Wisconsin now posting child care fines and violations online

Published On: Mar 05 2013 06:13:52 PM CST   Updated On: Mar 05 2013 06:27:11 PM CST
LA CROSSE CO., Wis, -

Parents always want what's best for their children and there’s no exception when it comes to choosing a day care provider.

Now, to help parents, the state is posting detailed information online about citations and fines against child care centers.

About five years ago, the state started posting some information online about citations and fines, but didn’t post the details or reasons behind those violations until now.

As a mom and who also works a full-time job, Dawn Gilhausen decided day care was the best option for her two kids, but not just any day care would do.

“Finding a day care was hard,” said Gilhausen. “It was a big decision to make just because we wanted the right place for our kids.”

Gilhausen said one of the biggest things she looked for was citations.

But when she first started looking about five years ago, a web search couldn't really find the information she wanted.

“You could walk into a building, you could talk to the owners and the providers and just hope that everyone was going to be honest with you,” said Gilhausen.

Now the state of Wisconsin is making that information more accessible on a state website.

With a simple search, the site brings up a list of all the day care providers in the area.

Clicking any one of them will provide detailed information and reasoning behind any citations or violations issued to the center in the last two years.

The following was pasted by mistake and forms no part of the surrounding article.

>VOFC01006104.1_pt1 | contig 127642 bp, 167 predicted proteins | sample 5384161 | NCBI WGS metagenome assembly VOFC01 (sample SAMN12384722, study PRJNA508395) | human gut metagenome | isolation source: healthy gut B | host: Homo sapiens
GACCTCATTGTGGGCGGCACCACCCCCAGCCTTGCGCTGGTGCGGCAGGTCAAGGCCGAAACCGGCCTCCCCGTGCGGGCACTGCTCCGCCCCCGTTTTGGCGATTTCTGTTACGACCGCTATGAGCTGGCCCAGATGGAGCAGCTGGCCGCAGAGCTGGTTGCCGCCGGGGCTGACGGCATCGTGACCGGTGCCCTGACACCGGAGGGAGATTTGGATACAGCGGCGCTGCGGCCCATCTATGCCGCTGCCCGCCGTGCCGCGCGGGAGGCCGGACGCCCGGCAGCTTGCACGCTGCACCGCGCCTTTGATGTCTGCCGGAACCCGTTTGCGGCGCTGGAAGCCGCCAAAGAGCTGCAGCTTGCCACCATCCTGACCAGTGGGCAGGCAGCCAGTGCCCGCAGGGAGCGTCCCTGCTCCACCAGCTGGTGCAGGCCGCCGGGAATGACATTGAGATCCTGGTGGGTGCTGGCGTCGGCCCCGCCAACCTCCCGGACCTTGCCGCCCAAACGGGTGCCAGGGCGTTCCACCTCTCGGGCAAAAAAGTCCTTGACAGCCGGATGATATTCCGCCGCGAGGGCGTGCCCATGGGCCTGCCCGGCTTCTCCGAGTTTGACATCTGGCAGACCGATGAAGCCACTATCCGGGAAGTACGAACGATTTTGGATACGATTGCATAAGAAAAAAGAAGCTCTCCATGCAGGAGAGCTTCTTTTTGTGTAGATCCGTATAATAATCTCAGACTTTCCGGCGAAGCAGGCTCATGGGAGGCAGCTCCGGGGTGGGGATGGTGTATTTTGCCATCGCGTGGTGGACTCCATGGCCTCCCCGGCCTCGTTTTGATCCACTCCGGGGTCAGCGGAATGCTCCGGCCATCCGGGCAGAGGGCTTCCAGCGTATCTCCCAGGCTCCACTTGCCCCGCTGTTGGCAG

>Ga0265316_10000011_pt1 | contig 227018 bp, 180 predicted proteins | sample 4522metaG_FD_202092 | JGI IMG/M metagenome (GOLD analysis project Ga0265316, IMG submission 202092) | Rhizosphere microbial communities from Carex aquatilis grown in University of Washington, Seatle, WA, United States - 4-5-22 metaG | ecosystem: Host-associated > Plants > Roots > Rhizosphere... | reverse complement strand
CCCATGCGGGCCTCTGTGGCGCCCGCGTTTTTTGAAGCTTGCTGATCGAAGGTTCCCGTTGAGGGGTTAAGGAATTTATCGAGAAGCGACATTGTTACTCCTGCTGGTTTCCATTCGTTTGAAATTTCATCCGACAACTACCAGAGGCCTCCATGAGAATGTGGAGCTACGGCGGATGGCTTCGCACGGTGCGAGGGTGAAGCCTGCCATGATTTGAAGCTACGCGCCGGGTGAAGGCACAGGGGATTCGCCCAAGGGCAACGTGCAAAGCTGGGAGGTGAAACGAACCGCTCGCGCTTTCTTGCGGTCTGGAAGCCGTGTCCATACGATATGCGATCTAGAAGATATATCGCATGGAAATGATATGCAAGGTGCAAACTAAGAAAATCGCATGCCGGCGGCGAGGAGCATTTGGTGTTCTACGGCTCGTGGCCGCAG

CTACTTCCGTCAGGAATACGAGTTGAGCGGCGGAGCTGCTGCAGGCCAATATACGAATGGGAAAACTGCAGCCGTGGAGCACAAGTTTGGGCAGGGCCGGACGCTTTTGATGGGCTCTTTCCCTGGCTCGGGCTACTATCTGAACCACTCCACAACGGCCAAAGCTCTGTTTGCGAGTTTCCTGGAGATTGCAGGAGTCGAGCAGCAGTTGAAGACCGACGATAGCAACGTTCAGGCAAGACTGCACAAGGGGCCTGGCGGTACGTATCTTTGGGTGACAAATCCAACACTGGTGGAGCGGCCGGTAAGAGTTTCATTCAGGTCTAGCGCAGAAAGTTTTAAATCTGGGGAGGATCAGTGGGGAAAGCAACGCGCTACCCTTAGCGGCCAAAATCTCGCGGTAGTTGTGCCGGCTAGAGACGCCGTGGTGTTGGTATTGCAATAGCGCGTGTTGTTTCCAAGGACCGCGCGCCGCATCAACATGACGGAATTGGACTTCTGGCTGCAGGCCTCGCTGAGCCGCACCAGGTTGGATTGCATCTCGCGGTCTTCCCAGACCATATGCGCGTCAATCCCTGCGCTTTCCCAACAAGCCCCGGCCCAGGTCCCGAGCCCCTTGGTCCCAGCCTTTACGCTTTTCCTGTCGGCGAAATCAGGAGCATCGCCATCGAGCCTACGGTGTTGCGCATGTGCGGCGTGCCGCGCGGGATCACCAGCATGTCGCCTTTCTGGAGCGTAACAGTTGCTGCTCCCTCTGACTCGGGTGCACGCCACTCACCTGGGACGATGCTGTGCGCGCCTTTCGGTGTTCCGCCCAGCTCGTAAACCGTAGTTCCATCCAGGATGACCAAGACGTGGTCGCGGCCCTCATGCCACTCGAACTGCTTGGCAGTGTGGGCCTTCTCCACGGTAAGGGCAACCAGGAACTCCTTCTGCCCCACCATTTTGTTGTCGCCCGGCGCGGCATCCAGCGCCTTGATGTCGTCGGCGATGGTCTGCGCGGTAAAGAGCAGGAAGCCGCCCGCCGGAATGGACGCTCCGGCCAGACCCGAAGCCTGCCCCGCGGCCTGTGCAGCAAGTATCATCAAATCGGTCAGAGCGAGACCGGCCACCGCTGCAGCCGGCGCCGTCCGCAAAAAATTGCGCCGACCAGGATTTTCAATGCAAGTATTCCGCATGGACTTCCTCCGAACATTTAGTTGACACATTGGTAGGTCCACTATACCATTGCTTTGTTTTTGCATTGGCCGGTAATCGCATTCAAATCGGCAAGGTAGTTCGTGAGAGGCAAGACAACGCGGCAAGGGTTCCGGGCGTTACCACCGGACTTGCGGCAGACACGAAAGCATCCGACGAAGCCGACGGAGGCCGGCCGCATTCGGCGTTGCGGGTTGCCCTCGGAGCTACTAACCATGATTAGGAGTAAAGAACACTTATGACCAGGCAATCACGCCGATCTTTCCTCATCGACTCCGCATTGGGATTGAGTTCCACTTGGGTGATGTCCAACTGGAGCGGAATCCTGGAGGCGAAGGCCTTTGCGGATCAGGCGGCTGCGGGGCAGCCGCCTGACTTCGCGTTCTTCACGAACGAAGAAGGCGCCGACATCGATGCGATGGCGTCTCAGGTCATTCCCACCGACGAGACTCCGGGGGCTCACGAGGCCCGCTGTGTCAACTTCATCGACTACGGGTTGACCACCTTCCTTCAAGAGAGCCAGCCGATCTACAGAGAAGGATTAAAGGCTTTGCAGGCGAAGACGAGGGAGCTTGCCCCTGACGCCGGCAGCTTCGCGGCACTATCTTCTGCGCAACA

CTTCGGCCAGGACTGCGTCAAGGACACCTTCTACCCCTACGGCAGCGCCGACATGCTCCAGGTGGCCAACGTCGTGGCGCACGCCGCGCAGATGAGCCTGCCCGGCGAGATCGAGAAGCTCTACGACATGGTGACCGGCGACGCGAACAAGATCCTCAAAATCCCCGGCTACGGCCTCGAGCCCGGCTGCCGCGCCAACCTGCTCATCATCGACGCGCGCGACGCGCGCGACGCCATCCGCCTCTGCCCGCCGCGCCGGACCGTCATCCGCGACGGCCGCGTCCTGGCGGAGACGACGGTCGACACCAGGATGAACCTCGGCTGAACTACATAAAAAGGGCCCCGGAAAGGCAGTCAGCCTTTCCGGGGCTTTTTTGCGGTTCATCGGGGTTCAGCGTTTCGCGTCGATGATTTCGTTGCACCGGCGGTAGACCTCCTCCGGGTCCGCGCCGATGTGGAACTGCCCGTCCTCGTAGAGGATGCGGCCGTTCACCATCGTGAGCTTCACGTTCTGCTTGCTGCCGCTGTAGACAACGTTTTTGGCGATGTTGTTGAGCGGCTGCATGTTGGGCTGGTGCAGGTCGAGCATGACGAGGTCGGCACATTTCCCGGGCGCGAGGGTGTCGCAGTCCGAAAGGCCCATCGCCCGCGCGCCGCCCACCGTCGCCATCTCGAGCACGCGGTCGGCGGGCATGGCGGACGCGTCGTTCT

The owner of the Children's Tree House Day Care Center in Onalaska, Natasha Remis, said knowing how minor or severe the violation was will greatly help parents in finding the right day care center for them, but it shouldn't be the only thing they rely on.

“A cite or a violation is a cite or a violation, but coming into the center and meeting those faces and getting to know who's going to be caring for your children, that speaks volumes,” said Remis.

And after a lot of research and visits, Gilhausen decided on the Tree House for her kids, a decision she hasn't looked back on since.

“I need to come to work every day, and I need to not worry about where my children are, and at the Tree House I don't have to worry about that,” said Gilhausen.

Even though website only lists information about citations and fines from the two most recent years, Remis said day care centers are required by the state to keep records for up to seven years, if not more.

To check on how your child care provider measures up, head to the Wisconsin Department of Children and Families website.